Unlike the U.S. stock market, which is dominated by institutions, China A-share trading is dominated by retail investors who hold more than 75 percent of the market—excluding the shares held by insiders. Retail investors may often be irrational, making buy and sell decisions based on emotion and speculation rather than fundamentals. In addition to creating heightened volatility, irrational behavior can cause individual stocks to become mispriced, creating opportunities for skilled active managers.
Chinese companies experiencing repeated losses are subject to "special treatment" by regulators. A company is required to add "ST" before its original share name if its net profit is negative over two consecutive fiscal years. ST companies face tighter circuit breakers and are more closely supervised by auditors, making them less attractive to investors. As a result, distressed companies in China tend to manipulate their earnings and cash flows to avoid special treatment.
Companies listed outside mainland China also offer access to this growing economy. Examples include the BATs—Baidu, Alibaba and Tencent—which are listed on U.S. and Hong Kong exchanges. They are considered by some investors to be the Chinese equivalent of the U.S. FANGs—Facebook, Amazon, Netflix and Google. Another way to gain exposure to this market is investing in companies that derive revenue from China. Among U.S. businesses alone, we identified roughly 50 companies with Chinese revenue exposure of more than 30 percent and 100 with more than 20 percent exposure.
As China continues its rise as a leading economic player, there are many reasons for investors to look closely at opportunities there. As with any investment, though, the key is to be armed with as much information as possible.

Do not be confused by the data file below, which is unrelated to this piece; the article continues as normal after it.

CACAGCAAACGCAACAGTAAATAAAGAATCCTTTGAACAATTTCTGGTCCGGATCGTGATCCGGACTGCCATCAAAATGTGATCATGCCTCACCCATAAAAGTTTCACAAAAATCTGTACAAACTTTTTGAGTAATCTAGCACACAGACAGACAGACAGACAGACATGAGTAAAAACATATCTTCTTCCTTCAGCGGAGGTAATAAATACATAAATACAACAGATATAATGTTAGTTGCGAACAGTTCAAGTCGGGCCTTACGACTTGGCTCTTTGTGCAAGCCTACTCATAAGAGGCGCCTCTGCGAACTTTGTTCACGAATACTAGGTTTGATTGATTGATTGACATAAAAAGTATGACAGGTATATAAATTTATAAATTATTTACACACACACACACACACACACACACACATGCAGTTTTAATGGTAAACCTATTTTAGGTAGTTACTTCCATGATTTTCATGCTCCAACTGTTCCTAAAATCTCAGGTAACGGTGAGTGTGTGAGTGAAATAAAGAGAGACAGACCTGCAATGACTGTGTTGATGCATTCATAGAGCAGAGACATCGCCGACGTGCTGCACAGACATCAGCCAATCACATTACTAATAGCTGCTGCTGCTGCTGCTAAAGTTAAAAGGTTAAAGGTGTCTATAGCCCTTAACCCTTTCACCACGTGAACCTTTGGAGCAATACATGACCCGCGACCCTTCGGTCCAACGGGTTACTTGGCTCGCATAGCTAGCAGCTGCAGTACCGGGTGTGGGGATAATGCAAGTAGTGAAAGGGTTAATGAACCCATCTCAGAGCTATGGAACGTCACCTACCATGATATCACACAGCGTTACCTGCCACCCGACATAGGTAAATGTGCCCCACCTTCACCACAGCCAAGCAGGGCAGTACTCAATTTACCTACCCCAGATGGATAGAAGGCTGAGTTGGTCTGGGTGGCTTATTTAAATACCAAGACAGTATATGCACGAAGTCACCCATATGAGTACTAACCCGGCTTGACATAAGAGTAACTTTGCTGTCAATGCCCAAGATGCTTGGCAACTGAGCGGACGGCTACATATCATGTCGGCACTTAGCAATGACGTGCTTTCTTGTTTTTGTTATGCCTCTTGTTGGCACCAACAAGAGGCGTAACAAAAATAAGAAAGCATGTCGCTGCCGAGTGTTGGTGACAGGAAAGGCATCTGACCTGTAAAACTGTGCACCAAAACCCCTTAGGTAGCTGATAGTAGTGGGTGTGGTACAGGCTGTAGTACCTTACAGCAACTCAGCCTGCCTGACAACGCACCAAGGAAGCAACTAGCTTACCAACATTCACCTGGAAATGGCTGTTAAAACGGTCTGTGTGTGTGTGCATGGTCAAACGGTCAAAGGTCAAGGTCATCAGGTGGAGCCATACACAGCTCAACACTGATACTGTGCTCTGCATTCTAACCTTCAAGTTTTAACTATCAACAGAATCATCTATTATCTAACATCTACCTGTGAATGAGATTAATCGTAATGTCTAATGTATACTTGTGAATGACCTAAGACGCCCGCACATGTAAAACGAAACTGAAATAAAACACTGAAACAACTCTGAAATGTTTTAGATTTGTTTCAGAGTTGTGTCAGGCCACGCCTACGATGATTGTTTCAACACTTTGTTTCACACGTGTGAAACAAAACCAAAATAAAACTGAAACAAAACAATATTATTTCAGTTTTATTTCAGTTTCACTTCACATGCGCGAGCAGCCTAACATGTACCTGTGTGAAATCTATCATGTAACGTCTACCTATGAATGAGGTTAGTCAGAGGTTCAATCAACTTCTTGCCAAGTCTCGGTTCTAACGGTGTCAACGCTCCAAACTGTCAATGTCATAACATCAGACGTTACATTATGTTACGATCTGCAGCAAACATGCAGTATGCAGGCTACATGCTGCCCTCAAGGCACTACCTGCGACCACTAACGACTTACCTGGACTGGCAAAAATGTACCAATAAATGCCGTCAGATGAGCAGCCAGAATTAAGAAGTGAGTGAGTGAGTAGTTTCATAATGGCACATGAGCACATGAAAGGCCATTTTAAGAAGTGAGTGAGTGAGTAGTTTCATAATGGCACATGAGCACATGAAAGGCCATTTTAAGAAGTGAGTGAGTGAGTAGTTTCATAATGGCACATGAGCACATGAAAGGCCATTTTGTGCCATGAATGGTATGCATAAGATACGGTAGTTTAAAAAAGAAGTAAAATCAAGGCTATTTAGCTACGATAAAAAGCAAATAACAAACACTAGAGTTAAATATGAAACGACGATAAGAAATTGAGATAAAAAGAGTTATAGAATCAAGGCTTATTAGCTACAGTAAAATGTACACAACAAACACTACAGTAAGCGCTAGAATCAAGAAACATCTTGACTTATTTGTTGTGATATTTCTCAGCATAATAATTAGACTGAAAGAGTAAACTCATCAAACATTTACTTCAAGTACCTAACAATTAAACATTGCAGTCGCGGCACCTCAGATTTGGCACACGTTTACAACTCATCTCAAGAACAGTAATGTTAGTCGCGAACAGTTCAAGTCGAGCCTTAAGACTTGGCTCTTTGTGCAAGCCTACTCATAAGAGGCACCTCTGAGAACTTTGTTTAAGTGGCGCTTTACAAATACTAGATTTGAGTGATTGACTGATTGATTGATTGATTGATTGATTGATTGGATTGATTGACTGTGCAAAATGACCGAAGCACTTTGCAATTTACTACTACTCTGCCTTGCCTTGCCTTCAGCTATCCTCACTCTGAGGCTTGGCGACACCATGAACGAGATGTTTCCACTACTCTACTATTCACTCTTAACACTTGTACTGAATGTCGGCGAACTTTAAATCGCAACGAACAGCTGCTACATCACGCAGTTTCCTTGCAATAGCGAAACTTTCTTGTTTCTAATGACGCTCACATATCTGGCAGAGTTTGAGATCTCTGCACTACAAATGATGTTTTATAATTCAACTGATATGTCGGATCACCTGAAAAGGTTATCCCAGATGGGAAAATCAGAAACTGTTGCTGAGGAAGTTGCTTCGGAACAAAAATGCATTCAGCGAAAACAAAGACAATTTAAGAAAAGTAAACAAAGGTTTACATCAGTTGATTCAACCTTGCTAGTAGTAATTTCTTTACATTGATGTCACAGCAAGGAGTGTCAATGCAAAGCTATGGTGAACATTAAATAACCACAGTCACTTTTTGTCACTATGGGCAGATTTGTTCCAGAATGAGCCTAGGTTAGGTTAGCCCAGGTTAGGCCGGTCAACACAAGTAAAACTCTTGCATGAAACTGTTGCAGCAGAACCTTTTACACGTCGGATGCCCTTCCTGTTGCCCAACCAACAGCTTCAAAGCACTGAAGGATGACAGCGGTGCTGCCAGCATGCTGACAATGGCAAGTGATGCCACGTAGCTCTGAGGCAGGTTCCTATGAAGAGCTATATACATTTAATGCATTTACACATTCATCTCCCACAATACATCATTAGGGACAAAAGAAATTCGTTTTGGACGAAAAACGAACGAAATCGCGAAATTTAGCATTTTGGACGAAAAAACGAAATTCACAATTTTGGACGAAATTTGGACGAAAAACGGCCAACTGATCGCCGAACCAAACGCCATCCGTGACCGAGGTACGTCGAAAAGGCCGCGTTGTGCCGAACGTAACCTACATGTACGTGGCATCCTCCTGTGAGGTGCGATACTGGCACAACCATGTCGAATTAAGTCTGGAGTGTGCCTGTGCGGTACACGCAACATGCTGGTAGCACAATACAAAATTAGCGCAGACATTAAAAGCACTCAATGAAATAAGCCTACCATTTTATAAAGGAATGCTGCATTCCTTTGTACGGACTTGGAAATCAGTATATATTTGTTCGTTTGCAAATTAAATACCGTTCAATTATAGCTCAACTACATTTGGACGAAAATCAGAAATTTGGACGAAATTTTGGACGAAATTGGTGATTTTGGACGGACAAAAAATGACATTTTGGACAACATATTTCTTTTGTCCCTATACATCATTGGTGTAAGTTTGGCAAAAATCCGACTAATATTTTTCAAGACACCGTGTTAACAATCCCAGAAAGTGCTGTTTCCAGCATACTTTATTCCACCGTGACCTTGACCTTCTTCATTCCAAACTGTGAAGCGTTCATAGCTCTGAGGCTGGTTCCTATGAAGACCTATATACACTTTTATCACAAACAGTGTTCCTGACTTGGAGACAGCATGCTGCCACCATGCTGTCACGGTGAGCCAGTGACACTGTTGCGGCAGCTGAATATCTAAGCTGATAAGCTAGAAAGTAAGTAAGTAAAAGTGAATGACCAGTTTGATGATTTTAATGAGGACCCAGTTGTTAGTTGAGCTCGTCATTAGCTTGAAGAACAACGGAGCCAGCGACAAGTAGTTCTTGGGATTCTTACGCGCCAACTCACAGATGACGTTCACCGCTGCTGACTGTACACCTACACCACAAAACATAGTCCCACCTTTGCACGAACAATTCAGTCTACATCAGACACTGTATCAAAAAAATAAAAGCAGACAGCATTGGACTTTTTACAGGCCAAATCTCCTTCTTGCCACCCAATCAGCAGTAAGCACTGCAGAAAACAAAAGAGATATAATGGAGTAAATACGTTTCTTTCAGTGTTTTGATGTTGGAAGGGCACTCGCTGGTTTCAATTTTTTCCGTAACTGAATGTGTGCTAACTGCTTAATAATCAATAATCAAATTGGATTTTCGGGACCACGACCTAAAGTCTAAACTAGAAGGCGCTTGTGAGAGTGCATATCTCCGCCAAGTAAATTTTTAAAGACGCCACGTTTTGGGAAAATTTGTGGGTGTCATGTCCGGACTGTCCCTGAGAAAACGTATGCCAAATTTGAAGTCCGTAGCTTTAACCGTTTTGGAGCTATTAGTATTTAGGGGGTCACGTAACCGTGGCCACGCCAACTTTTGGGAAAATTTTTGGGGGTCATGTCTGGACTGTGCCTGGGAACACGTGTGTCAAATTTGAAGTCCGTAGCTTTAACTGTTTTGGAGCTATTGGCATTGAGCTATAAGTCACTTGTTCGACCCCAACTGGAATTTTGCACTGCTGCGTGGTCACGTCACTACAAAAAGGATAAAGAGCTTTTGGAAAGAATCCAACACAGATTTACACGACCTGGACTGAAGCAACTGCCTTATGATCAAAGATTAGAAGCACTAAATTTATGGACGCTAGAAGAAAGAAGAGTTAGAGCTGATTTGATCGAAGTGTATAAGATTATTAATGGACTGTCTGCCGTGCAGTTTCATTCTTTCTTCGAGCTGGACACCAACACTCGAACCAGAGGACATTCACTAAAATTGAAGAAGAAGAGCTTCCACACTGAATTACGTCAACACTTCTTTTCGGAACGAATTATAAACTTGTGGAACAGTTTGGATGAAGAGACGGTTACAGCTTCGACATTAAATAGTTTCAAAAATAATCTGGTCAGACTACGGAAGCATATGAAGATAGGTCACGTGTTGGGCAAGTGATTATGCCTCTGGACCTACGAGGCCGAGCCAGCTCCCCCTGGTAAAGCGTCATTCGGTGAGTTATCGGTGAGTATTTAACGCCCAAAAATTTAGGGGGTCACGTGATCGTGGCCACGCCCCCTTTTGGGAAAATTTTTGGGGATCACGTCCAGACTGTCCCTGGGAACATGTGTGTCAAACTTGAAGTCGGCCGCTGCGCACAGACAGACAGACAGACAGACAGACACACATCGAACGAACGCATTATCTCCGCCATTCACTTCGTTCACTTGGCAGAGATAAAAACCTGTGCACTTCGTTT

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A-shares are shares of mainland China-based companies that are traded the Shanghai Stock Exchange and the Shenzhen Stock Exchange in local currency. The addition of these shares to MSCI's widely followed indexes is expected to spur billions of dollars in foreign investment in the Chinese market.
June 07, 2018
1 As of 3/31/18. Source: MSCI
2 June 2013. McKinsey and Company, "Mapping China's Middle Class ."
International investing involves special risks, such as political instability and currency fluctuations.
References to specific securities are for illustrative purposes only, and are not intended as recommendations to purchase or sell securities. Opinions and estimates offered constitute our judgment and, along with other portfolio data, are subject to change without notice.
The opinions expressed are those of American Century Investments (or the portfolio manager) and are no guarantee of the future performance of any American Century Investments' portfolio. This material has been prepared for educational purposes only. It is not intended to provide, and should not be relied upon for, investment, accounting, legal or tax advice.